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Ojibway Canoe
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A Skin-on-Frame Ojibway Canoe

This skin on frame canoe was loosely based on Ojibway bark canoes illustrated in Adney and Chapelle's Bark Canoes and Skin Boats of North America. Total length is 16'. Beam is 36".


The finished boat with seats comes in at 60 pounds, not light but still 10 pounds less than my aluminum canoe from years ago. Cedar floor boards instead of Doug Fir might help also.

Inspiration
I had been meaning to make a skin-on-frame canoe for some time, but just hadn't gotten around to it. I finally made it a priority and started building it. Details of construction aren't that complex. Critical parameters are length, depth and beam. I wanted this to be a two-person boat with lots of room in the middle for gear. So the standard two person recreational canoe was a general model. Lenth of the gunwales would be 16 feet since that is what I had in stock. Beam would be 36 inches, again, pretty standard and still narrow enough to fit the roof rack on my car. Depth amidships would be 14", again fairly standard for recreational canoes.


A typical Ojibway bark canoe as drawn by Adney.

For shape of the canoe, I looked to Adney and Chapelle for inspiration and found an Ojibway canoe that looked reasonable. Traditional bark canoes were symmetrical for and aft and could be paddled in either direction. Spacing of thwarts was also the same on either end. There were no seats. The boat was paddled from a kneeling position. Bottoms were flat across with sides having a slight flare. Ends curved over gracefully. Along the line of the keel, the boat was flat as well in the middle with a slight upsweep starting two feet from either end.

Adaptation of bark to SOF construction
Bark canoes have a characteristic form and shape by virtue of their bark skin and method of construction. Bark is laid out on a building form and ribs and planking are laid up inside the skin and the whole thing is tensioned. In the case of SOF (Skin on frame) construction, the frame is built first and then skinned over. This form of construction depends on its strength and longitudinal rigidity to a large degree on its gunwales.

In SOF construction, there is also an interaction between the amount of flare in the gunwales and the amount of upsweep in the ends. The greater the flare, the greater the upsweep of the ends. But flare on a canoe is fairly small so that upsweep of the ends is minimal. Since a canoe is an open boat and fairly sharp ended, it depends on sharp upsweep of the ends to keep waves breaking over the bow. There are two approaches to increasing upsweep of the ends of the boat beyond what the gunwales are willing to do by themselves. One approach is to pre-bend the gunwales to exagerrate the upsweep of the ends. The other approach is to let the gunwales take what shape they will and build up the ends for proper elevation. This is the approach I took.

The picture above shows the more or less flat gunwales and the additional rise in the ends added by lashing some battens to the top of the gunwales.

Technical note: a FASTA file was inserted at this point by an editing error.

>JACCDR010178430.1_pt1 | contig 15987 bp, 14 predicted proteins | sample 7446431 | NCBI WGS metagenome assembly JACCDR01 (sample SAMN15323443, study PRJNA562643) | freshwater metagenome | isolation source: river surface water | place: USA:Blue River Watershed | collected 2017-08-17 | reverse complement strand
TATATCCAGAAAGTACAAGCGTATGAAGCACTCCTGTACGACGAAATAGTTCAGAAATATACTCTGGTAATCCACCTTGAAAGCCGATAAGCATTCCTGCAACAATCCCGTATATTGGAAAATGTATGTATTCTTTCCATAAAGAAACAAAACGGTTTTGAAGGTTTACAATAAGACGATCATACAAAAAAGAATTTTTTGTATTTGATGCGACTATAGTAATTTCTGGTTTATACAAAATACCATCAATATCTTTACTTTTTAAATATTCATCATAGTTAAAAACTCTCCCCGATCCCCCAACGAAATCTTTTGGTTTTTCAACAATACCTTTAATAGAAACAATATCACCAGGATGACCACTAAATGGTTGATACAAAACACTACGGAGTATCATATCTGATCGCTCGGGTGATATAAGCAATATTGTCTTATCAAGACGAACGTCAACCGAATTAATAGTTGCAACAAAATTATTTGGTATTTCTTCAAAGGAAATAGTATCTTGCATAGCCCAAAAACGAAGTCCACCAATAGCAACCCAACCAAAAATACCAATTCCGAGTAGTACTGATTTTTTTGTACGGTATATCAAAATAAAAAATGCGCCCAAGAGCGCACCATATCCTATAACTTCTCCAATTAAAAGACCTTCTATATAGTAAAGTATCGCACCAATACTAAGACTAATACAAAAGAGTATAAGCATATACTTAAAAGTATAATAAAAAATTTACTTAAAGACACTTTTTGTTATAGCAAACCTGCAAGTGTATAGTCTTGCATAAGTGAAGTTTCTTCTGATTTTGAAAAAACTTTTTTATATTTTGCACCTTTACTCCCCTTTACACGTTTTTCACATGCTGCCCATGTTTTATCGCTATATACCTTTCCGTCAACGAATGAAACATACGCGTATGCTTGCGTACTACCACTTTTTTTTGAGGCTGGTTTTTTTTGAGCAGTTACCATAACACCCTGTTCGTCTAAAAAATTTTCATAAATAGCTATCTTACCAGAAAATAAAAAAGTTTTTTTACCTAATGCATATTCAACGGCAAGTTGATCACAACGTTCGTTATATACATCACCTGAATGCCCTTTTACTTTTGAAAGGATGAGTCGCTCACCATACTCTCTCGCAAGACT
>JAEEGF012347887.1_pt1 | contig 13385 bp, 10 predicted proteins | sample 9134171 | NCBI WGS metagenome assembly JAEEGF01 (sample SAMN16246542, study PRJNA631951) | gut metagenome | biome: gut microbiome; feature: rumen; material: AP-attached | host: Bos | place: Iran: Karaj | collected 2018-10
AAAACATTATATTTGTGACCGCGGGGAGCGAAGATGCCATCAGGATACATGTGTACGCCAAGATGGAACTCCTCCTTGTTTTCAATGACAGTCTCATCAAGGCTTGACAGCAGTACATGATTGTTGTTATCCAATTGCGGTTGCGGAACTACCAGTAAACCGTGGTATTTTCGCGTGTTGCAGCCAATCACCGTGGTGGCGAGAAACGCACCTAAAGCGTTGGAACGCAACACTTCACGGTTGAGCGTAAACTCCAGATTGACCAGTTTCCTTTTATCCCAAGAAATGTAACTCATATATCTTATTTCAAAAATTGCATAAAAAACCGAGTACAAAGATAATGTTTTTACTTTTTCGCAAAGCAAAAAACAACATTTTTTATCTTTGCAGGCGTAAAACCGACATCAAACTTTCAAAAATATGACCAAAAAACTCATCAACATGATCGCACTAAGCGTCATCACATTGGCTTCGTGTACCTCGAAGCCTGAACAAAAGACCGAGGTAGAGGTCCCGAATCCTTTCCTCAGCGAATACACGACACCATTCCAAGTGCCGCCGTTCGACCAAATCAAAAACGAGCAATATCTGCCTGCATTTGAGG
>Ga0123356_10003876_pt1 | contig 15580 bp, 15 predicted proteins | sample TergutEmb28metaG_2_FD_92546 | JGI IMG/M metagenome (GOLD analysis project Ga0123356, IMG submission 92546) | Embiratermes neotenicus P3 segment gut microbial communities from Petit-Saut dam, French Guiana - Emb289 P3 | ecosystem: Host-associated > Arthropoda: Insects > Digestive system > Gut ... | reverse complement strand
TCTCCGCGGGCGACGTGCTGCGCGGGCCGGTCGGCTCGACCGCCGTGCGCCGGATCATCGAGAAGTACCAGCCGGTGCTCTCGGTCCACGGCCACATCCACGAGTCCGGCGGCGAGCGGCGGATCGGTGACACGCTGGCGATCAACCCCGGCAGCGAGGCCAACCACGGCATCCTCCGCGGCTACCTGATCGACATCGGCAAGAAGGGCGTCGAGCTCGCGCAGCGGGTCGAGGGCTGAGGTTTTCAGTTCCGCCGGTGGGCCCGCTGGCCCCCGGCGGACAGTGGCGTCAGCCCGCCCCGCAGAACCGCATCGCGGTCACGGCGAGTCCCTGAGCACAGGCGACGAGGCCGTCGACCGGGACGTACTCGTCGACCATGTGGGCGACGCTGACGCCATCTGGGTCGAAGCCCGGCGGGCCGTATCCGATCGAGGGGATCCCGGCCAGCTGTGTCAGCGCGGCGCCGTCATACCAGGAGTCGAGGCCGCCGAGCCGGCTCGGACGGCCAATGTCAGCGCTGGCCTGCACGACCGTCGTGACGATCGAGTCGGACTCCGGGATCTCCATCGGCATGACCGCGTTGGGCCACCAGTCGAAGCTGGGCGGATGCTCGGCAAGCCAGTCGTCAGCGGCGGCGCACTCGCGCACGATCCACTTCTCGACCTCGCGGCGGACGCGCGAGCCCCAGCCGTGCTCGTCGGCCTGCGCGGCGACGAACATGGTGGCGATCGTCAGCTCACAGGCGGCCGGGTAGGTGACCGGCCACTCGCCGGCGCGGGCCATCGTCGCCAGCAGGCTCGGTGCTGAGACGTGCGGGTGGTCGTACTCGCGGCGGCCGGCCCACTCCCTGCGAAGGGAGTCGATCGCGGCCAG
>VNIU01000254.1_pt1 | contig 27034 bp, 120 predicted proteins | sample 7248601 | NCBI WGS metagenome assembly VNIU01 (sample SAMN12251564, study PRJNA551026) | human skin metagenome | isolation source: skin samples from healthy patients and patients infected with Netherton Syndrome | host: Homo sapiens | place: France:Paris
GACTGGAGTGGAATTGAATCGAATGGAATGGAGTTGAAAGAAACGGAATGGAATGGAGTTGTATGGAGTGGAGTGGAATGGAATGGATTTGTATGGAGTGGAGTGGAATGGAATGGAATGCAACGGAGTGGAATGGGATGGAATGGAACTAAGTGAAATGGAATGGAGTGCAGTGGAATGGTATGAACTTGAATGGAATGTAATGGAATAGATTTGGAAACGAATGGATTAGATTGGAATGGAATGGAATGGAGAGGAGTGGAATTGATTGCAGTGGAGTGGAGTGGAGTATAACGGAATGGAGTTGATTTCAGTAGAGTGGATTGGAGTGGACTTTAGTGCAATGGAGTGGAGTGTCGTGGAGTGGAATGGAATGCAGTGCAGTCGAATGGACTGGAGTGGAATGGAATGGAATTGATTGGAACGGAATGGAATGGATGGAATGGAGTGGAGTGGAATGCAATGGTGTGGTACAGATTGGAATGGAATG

The building process
The building process followed more or less standard skin on frame procedure. First I built the deck. Then I cut the stem pieces out of plywood. I set up a temporary keel as a depth guide for the ribs. Then I added the ribs. With the ribs in place, I installed the stem pieces and the keelson. Next I lashed the stringers into place. Lashing was fairly time-consuming since there were six stringers on each side of the boat. I used a continuous lashing running along the rib. Once the frame was done, I added floor boards so the passengers and gear don't poke into the skin. When everything was in place, I varnished the frame.
Performance
I took the finished boat out for a solo paddle on its first voyage. I sat in the middle and paddled alternately on one side and the other to keep the boat going straight. The skin is translucent so you can see the water moving around the hull. Very nice effect.

The boat moved through the water nicely. The bottom is a little rounder in cross section than is common in canoes so the stability isn't as great as in the conventional canoe. But it wasn't unmanageable.


Moving along nicely, thank you.

After the maiden voyage, I added seats. I took the boat out again with Joan. This time the boat handled a little more sluggish than when I paddled it solo. I suspect that the front seat was a little too far forward and the boat was trimmed nose heavy. I also suspect that the boat may have been hogging a little in the middle with weight on either end and none in the middle. But it may just have been nose heavy trim. In any case, it felt like I had to do a fair amount of steering. Next time out, we'll put the person in the bow farther back and see how that works.

All in all, it's a fun boat though. Also, next time some waves kick up on the bay, I'll have to take the boat out solo and see how it rises to the waves.


Who would think that shoveling water could be so much fun?


All content copyright © 2005 Wolfgang Brinck.